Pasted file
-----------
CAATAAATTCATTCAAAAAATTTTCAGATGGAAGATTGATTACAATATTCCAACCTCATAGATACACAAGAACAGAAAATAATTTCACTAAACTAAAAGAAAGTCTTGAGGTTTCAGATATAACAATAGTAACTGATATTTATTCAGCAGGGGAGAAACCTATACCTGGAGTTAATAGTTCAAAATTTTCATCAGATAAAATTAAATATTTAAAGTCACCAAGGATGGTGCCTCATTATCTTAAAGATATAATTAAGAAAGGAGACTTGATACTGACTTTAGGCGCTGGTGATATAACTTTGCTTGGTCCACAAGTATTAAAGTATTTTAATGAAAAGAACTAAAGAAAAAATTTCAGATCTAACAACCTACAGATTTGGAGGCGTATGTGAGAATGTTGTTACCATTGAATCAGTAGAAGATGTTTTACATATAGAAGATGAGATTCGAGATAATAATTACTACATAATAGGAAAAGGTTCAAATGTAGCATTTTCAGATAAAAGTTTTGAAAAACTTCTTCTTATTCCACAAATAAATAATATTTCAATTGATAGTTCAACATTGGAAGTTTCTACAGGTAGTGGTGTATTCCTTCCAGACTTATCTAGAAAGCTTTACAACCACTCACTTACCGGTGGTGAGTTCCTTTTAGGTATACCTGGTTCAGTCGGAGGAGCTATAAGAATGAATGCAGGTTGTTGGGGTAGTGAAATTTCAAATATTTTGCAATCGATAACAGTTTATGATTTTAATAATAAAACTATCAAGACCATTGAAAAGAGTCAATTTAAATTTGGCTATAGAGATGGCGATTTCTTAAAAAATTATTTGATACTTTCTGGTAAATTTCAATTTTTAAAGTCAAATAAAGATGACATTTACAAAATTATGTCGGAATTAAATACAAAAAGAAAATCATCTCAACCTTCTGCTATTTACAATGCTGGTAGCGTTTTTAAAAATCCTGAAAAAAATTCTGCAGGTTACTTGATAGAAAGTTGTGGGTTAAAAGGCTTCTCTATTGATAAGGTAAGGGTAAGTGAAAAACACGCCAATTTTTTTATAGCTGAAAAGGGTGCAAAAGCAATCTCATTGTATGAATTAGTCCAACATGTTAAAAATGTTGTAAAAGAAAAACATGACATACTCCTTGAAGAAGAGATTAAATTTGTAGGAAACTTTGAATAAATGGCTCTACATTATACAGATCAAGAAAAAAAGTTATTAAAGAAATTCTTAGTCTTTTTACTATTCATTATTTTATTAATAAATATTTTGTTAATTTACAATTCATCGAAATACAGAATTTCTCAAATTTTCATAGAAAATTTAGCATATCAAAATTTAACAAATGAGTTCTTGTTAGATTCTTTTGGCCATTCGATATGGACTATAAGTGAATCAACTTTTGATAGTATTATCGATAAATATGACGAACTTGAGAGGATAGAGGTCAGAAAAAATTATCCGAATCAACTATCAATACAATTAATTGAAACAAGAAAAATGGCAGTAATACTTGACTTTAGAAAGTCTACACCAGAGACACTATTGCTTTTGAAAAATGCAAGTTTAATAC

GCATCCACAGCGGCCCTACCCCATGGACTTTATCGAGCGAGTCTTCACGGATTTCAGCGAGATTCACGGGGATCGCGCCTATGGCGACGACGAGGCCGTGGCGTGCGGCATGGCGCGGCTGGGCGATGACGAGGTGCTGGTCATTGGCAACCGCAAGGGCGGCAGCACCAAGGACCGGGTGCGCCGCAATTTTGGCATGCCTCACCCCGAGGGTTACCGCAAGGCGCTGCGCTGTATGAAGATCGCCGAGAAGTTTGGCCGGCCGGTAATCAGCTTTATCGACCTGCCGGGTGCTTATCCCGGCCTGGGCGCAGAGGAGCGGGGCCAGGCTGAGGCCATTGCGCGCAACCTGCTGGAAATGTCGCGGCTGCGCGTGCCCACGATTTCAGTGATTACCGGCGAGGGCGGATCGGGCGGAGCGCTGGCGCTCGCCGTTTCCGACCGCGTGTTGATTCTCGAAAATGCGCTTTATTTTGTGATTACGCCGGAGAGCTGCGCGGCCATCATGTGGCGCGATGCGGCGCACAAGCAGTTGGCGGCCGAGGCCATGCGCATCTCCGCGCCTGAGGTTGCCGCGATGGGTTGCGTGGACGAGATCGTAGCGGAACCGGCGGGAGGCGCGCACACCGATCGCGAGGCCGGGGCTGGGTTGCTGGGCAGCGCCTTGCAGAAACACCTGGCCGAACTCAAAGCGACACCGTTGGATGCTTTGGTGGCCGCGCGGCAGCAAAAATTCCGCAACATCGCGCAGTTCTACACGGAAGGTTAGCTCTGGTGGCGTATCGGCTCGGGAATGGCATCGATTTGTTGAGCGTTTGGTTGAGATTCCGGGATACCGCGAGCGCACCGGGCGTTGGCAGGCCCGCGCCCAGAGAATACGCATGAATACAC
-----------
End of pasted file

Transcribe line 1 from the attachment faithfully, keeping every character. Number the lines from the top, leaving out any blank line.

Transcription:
CAATAAATTCATTCAAAAAATTTTCAGATGGAAGATTGATTACAATATTCCAACCTCATAGATACACAAGAACAGAAAATAATTTCACTAAACTAAAAGAAAGTCTTGAGGTTTCAGATATAACAATAGTAACTGATATTTATTCAGCAGGGGAGAAACCTATACCTGGAGTTAATAGTTCAAAATTTTCATCAGATAAAATTAAATATTTAAAGTCACCAAGGATGGTGCCTCATTATCTTAAAGATATAATTAAGAAAGGAGACTTGATACTGACTTTAGGCGCTGGTGATATAACTTTGCTTGGTCCACAAGTATTAAAGTATTTTAATGAAAAGAACTAAAGAAAAAATTTCAGATCTAACAACCTACAGATTTGGAGGCGTATGTGAGAATGTTGTTACCATTGAATCAGTAGAAGATGTTTTACATATAGAAGATGAGATTCGAGATAATAATTACTACATAATAGGAAAAGGTTCAAATGTAGCATTTTCAGATAAAAGTTTTGAAAAACTTCTTCTTATTCCACAAATAAATAATATTTCAATTGATAGTTCAACATTGGAAGTTTCTACAGGTAGTGGTGTATTCCTTCCAGACTTATCTAGAAAGCTTTACAACCACTCACTTACCGGTGGTGAGTTCCTTTTAGGTATACCTGGTTCAGTCGGAGGAGCTATAAGAATGAATGCAGGTTGTTGGGGTAGTGAAATTTCAAATATTTTGCAATCGATAACAGTTTATGATTTTAATAATAAAACTATCAAGACCATTGAAAAGAGTCAATTTAAATTTGGCTATAGAGATGGCGATTTCTTAAAAAATTATTTGATACTTTCTGGTAAATTTCAATTTTTAAAGTCAAATAAAGATGACATTTACAAAATTATGTCGGAATTAAATACAAAAAGAAAATCATCTCAACCTTCTGCTATTTACAATGCTGGTAGCGTTTTTAAAAATCCTGAAAAAAATTCTGCAGGTTACTTGATAGAAAGTTGTGGGTTAAAAGGCTTCTCTATTGATAAGGTAAGGGTAAGTGAAAAACACGCCAATTTTTTTATAGCTGAAAAGGGTGCAAAAGCAATCTCATTGTATGAATTAGTCCAACATGTTAAAAATGTTGTAAAAGAAAAACATGACATACTCCTTGAAGAAGAGATTAAATTTGTAGGAAACTTTGAATAAATGGCTCTACATTATACAGATCAAGAAAAAAAGTTATTAAAGAAATTCTTAGTCTTTTTACTATTCATTATTTTATTAATAAATATTTTGTTAATTTACAATTCATCGAAATACAGAATTTCTCAAATTTTCATAGAAAATTTAGCATATCAAAATTTAACAAATGAGTTCTTGTTAGATTCTTTTGGCCATTCGATATGGACTATAAGTGAATCAACTTTTGATAGTATTATCGATAAATATGACGAACTTGAGAGGATAGAGGTCAGAAAAAATTATCCGAATCAACTATCAATACAATTAATTGAAACAAGAAAAATGGCAGTAATACTTGACTTTAGAAAGTCTACACCAGAGACACTATTGCTTTTGAAAAATGCAAGTTTAATAC